Massive account capture attacks represent an increasing risk for exchange houses.
From software bots, hackers are turning to cheap labor in their attacks.
Maintaining robust computer security mechanisms in cryptocurrency exchanges is a constant challenge, due to the existence of an ecosystem of fraud that is increasingly interconnected, said Lizzie Clitheroe, director of B2B marketing at Arkose Labs, on Thursday. Blockdown 2020 virtual conference.
Clitheroe, shared the virtual podium with Benji Taylor, Arkose Labs’ Senior Director of Solutions Delivery, at the conference “Protecting Cryptocurrency Exchanges from Fraud.” The executive began her presentation by describing how the cryptocurrency market , estimated at almost 270,000 million dollars, depends on these exchanges for the operation of a market that manages prices in real time.
The billions of dollars in cryptocurrencies that pass through those exchanges on a daily basis, Clitheroe claims, makes them a lucrative target for hackers and other malicious forces . “Maintaining a robust security of the exchange house is a growing challenge in the face of an ecosystem of fraud that is increasingly interconnected,” said the executive.
Hackers have evolved, Clitheroe says, and have access to a wide range of services including identity farms, with thousands of data constantly being collected and optimized; cheap-labor centers that can perform pre-programmed tasks for a massive attack, and smart technology. And with these kinds of resources in hand, malicious attacks can develop highly sophisticated attack patterns.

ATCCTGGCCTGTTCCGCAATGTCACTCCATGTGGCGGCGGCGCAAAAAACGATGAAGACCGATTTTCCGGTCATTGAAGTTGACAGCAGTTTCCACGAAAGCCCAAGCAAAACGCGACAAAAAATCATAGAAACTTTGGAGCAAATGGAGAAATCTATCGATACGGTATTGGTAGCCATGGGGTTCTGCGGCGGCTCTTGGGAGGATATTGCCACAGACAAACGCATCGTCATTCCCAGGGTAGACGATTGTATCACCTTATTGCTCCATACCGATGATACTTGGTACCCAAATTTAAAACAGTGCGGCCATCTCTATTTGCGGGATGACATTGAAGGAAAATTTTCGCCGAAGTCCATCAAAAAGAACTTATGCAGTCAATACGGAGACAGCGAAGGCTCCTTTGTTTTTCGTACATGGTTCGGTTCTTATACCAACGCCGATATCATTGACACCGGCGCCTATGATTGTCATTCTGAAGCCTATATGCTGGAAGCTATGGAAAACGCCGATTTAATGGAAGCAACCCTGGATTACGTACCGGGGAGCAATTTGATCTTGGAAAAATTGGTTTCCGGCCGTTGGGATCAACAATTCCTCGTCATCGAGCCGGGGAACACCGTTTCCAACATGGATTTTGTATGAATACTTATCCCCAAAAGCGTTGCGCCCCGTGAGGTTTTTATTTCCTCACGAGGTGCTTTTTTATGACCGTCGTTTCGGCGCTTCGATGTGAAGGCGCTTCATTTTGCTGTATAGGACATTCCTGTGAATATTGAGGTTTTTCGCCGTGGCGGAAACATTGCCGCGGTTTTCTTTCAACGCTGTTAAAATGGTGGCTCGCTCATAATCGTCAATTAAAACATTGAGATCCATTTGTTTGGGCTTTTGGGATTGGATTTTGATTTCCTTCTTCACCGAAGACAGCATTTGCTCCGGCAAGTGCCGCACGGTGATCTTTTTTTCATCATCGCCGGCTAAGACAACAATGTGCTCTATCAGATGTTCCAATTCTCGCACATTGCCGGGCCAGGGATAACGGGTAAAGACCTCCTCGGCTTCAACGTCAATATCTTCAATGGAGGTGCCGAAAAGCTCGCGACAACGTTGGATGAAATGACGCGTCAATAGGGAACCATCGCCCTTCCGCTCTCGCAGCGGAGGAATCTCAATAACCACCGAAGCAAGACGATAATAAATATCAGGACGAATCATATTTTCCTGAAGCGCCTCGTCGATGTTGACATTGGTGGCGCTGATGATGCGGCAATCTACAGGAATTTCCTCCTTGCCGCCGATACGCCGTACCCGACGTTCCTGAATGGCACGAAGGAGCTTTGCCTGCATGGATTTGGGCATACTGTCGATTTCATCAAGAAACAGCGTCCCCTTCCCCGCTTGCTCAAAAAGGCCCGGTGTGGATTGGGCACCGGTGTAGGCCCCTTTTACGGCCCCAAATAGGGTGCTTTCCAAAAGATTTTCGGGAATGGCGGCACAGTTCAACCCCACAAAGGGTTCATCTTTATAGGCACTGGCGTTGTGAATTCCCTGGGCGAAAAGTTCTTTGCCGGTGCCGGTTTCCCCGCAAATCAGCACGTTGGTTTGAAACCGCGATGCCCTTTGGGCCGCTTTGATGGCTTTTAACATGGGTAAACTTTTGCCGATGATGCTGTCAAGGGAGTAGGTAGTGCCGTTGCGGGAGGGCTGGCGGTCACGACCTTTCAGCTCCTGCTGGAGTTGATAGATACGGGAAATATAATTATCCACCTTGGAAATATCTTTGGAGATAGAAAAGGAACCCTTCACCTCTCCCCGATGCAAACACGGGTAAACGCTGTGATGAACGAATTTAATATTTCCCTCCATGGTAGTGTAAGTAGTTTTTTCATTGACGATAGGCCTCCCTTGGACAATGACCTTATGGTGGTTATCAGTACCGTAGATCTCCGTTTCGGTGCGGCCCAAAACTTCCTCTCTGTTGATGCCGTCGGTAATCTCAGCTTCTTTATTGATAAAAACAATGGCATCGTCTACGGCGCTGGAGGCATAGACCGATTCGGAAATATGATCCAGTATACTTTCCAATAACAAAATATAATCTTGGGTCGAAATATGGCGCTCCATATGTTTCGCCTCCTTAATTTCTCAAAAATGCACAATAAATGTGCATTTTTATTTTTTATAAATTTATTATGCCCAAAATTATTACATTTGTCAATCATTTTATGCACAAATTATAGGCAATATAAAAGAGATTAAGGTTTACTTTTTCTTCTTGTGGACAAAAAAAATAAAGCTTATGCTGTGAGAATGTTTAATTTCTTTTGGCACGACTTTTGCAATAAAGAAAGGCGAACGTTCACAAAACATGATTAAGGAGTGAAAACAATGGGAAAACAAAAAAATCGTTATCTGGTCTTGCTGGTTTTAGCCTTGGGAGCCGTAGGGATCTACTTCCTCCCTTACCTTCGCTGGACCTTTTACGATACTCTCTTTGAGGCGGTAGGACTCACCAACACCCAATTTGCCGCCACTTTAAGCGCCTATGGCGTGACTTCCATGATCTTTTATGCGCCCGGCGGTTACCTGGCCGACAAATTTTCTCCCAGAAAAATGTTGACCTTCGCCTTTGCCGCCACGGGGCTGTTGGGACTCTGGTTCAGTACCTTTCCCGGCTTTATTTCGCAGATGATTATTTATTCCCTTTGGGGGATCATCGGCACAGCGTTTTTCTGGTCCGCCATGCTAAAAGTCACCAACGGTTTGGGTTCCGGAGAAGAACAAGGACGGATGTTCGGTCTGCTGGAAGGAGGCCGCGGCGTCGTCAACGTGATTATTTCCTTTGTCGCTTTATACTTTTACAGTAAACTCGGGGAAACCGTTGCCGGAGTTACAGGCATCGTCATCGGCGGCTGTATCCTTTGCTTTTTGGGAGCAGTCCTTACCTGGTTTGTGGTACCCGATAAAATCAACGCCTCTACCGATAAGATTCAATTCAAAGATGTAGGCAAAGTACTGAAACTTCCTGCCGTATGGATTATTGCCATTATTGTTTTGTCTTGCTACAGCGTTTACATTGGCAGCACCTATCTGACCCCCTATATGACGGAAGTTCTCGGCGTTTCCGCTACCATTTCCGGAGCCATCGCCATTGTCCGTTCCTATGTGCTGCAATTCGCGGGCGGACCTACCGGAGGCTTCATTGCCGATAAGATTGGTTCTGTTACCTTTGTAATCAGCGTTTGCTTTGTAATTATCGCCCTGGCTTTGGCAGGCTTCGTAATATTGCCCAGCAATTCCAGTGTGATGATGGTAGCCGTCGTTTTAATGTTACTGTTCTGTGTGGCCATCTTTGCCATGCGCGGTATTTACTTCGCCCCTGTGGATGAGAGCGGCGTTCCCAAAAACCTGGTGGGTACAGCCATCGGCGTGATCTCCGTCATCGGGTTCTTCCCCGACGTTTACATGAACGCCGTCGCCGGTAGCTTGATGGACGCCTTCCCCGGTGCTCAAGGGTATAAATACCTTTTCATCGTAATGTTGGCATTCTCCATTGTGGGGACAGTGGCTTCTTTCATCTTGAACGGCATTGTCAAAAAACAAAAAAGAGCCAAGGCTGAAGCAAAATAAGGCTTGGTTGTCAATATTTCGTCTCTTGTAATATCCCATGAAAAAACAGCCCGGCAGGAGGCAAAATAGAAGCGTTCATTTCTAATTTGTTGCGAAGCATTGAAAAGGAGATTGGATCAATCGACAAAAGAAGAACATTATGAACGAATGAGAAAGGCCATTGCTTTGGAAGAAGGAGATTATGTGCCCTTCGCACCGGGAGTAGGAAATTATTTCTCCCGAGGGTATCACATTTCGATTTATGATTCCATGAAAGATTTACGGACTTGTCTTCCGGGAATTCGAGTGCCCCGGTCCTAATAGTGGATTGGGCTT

Raising the cost of the attack
“Every attack has a cost and even more so in the fraud ecosystem, in which there are services available such as software bots for sale, or groups of people trained to perform pre-programmed tasks, among other resources,” says Benji Taylor.
While including human intervention in an attack, Taylor says, increases its cost, this resource can produce more benefits for hackers, especially in the so-called Account Takeover (ATO) or capture of accounts of a cryptocurrency exchange.
Taylor claims that the consequences of a successful account hacking attack are wide-ranging, as once hackers access legitimate accounts they can steal funds, use the accounts to launder illegally sourced money, or make illegal credit applications.
Arkose Labs specialists agree that in the fight against fraud, it is advisable to see it as a business and consequently, cryptocurrency exchanges should focus on reducing the return on investment of hackers. This requires combining an intelligent risk assessment with increasingly complex challenges for hackers.
From an accurate risk assessment and the necessary analysis of incoming traffic, a recommended strategy is to differentiate the treatment towards possible malicious traffic and that coming from genuine clients , Clitheroe advises. The latter must encounter minimal friction in their visit to the exchange, says the specialist, while the probable traffic from malicious sources is faced with challenges of increasing complexity that use interactive technology to eliminate automated patterns.
By putting more requirements on suspicious traffic, not only will automated fraud be fought, but it would demand more time and resources from human groups, which would increase its cost.
Please read the original article by Froilan Fernández, here.